Home-taught cooking lessons by Japan’s foreign residents offer a taste of cuisine and culture

Kyodo

Cooking classes run by foreign residents at their homes are spreading across Japan and growing more popular, offering students an authentic taste of a variety of cuisines.

Women have been particularly drawn to Tadaku, an online service that matches teachers with those who want to learn about a particular cuisine.

Students get more than just a taste of a new style of food — they can also learn about a new culture.

Ebru Ispir, a housewife from Turkey, started a cooking class at her home in Tokyo’s Setagaya Ward.

A recent session was attended by four Japanese students. Welcoming the four, Ispir, 43, introduced herself in fluent Japanese.

“Nice to meet you. I am Ebru. I want us to cook together and be able to understand each other.”

The class began with ethnic music playing in the background. The day’s theme was okāsan no aji (mother’s taste). Ispir explained how to make eight dishes she learned from her mother, including simmered beef and a burnt eggplant salad with pomegranate extract.

Ispir, who hails from Istanbul, came to Japan in 1996 for a graduate course at Okayama University. She later settled in Tokyo after finding a job in the capital, where she lives with her husband, who is also from Turkey.

She was inspired to teach cooking because she liked being a host.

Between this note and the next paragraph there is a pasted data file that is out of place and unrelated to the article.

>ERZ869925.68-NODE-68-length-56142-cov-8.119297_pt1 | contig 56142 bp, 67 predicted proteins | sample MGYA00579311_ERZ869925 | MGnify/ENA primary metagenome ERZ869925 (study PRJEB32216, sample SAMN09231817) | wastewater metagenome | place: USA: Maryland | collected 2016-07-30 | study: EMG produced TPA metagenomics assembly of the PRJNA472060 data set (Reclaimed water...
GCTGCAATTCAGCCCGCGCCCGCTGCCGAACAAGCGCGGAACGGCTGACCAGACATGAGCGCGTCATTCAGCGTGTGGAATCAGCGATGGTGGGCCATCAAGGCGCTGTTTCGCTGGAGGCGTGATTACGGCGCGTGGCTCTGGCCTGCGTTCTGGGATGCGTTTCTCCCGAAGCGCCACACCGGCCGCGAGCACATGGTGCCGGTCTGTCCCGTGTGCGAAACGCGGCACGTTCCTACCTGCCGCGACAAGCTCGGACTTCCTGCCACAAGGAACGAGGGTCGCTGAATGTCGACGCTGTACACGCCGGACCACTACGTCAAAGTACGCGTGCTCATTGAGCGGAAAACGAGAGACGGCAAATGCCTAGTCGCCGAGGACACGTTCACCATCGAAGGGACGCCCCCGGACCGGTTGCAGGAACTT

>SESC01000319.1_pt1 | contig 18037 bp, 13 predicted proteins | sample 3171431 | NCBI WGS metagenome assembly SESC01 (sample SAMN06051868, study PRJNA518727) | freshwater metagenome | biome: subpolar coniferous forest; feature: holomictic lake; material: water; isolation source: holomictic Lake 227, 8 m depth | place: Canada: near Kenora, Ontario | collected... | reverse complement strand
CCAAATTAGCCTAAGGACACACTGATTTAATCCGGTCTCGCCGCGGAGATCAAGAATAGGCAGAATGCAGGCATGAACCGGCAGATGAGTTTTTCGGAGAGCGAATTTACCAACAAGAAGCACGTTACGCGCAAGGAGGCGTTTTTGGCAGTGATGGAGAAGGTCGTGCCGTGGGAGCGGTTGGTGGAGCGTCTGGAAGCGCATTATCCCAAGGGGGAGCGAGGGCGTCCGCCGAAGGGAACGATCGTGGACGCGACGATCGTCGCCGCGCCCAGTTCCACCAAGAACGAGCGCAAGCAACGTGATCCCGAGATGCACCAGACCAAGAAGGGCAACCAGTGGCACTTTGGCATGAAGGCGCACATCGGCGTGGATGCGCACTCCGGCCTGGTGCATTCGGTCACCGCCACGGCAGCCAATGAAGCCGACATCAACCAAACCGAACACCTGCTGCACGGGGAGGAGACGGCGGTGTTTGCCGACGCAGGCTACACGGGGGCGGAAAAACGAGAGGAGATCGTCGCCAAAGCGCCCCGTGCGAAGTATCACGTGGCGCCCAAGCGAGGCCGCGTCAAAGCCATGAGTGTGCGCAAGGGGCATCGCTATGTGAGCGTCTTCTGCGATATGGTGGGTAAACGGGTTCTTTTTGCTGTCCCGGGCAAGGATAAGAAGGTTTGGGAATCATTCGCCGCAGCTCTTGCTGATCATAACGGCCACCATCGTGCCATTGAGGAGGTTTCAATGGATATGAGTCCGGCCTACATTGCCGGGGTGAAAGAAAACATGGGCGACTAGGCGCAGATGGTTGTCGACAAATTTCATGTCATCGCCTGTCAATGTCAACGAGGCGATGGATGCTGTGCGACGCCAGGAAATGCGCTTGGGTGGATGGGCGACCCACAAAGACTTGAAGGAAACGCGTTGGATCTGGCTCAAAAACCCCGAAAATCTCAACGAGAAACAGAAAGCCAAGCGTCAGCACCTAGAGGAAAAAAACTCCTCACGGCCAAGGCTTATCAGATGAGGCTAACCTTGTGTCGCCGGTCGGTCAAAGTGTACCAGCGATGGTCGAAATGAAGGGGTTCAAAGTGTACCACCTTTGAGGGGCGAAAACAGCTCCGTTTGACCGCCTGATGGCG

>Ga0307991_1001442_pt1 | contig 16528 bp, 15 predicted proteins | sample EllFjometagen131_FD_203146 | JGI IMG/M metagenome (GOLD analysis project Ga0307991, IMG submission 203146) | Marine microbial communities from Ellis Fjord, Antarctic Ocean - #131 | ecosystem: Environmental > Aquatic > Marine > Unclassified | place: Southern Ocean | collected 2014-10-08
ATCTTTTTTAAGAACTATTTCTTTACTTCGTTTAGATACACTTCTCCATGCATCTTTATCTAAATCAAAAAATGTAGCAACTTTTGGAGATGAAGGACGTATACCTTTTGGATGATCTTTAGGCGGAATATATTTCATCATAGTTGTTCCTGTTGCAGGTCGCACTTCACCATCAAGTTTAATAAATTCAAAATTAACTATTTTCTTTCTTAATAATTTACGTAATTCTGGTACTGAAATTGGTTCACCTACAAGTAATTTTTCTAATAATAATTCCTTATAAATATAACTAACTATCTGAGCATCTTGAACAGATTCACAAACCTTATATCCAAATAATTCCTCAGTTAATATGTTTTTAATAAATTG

“I also want to introduce our culture through cooking,” she said.

As the recent lesson progressed, Ispir and the participants engaged in a lively conversation. One asked her about Ramadan, the Muslim holy month marked by daily fasting, and the difficulties it brings.

Ispir responded by saying, “I gain some weight during the Ramadan period because I eat meals in the evening.”

Her remark drew laughter from the participants.

Among them was Rei Fujimoto, who was happy to take part in the four-hour session with a fee of only ¥5,300.

“I was nervous because it was my first time to visit the house of a non-Japanese person, but I felt like I was coming to the house of a grandmother I know. It was good to have a firsthand experience with Turkish home cooking and someone from Turkey,” Fujimoto, 29, said.

In recent years, websites like Tadaku (www.tadaku.com) have helped spread the popularity of this type of lesson. Tadaku itself has played a significant role in raising the profile of home cooking classes by foreign residents. It has registered teachers, or what it calls “hosts,” from about 80 countries and regions. Nearly 200 hosts offer classes in 19 prefectures, concentrated in the Tokyo metropolitan area. Classes on cuisine not rarely served in Japan — such as that from Zimbabwe or Palestine — are also being offered.

As of Dec. 14, the 19 prefectures included Miyagi, Aichi, Kyoto and Okinawa.

Many of the classes have fees ranging between ¥3,000 and ¥5,000. There are also some hosts who opt to teach in English or their native language, with some participants also interested in learning the language.

Tadaku President Shunsuke Ishikawa likened the classes to a “one-day homestay” program.

“What is fascinating about cooking classes by foreign residents is that one could learn about the food, history and culture of the (host’s) country,” Ishikawa said, adding that he hopes to spread the business throughout Japan.